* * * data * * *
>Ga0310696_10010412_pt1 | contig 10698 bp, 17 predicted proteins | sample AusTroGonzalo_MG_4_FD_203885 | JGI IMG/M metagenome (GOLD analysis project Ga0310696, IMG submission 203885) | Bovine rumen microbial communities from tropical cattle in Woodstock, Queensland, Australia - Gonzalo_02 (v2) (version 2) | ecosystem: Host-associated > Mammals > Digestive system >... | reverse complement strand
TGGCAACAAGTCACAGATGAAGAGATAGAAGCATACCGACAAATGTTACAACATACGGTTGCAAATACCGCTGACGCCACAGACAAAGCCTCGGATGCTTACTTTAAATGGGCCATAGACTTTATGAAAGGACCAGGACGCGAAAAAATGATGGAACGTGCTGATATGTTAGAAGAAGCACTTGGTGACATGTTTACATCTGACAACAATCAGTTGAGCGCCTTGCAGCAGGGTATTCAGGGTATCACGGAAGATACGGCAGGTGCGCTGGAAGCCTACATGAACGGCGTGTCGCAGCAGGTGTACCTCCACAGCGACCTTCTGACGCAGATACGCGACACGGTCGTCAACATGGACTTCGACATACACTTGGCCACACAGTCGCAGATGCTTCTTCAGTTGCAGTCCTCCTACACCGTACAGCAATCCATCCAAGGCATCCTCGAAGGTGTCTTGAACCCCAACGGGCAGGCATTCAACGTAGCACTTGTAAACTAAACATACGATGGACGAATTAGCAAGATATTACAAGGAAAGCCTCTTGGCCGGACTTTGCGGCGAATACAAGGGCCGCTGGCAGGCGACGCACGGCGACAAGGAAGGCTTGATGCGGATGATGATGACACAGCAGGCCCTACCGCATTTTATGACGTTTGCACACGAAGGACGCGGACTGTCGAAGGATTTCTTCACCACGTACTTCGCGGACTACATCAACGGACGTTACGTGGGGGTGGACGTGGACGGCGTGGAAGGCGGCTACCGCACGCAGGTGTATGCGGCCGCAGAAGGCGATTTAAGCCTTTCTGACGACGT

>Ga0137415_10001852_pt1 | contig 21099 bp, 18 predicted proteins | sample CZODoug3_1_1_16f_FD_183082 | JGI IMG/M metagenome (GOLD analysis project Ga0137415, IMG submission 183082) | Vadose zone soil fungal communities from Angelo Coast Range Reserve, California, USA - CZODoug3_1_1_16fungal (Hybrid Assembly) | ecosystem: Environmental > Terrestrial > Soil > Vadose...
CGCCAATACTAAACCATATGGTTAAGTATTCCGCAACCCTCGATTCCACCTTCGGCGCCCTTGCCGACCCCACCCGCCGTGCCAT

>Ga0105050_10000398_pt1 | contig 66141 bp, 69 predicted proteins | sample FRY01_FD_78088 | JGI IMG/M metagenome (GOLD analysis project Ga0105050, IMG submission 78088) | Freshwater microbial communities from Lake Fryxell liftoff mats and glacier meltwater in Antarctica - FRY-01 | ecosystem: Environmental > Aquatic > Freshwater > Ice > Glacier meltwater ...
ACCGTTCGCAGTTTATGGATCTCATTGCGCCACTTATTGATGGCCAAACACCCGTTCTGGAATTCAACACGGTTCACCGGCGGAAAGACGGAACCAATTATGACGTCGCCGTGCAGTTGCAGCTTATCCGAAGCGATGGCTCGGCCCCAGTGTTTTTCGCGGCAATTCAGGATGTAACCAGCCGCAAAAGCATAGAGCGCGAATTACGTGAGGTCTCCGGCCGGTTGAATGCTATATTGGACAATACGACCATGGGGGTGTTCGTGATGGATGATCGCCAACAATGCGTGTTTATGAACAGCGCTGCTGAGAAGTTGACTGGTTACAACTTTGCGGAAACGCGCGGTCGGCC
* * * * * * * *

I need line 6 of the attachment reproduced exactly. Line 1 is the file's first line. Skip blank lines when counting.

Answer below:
ACCGTTCGCAGTTTATGGATCTCATTGCGCCACTTATTGATGGCCAAACACCCGTTCTGGAATTCAACACGGTTCACCGGCGGAAAGACGGAACCAATTATGACGTCGCCGTGCAGTTGCAGCTTATCCGAAGCGATGGCTCGGCCCCAGTGTTTTTCGCGGCAATTCAGGATGTAACCAGCCGCAAAAGCATAGAGCGCGAATTACGTGAGGTCTCCGGCCGGTTGAATGCTATATTGGACAATACGACCATGGGGGTGTTCGTGATGGATGATCGCCAACAATGCGTGTTTATGAACAGCGCTGCTGAGAAGTTGACTGGTTACAACTTTGCGGAAACGCGCGGTCGGCC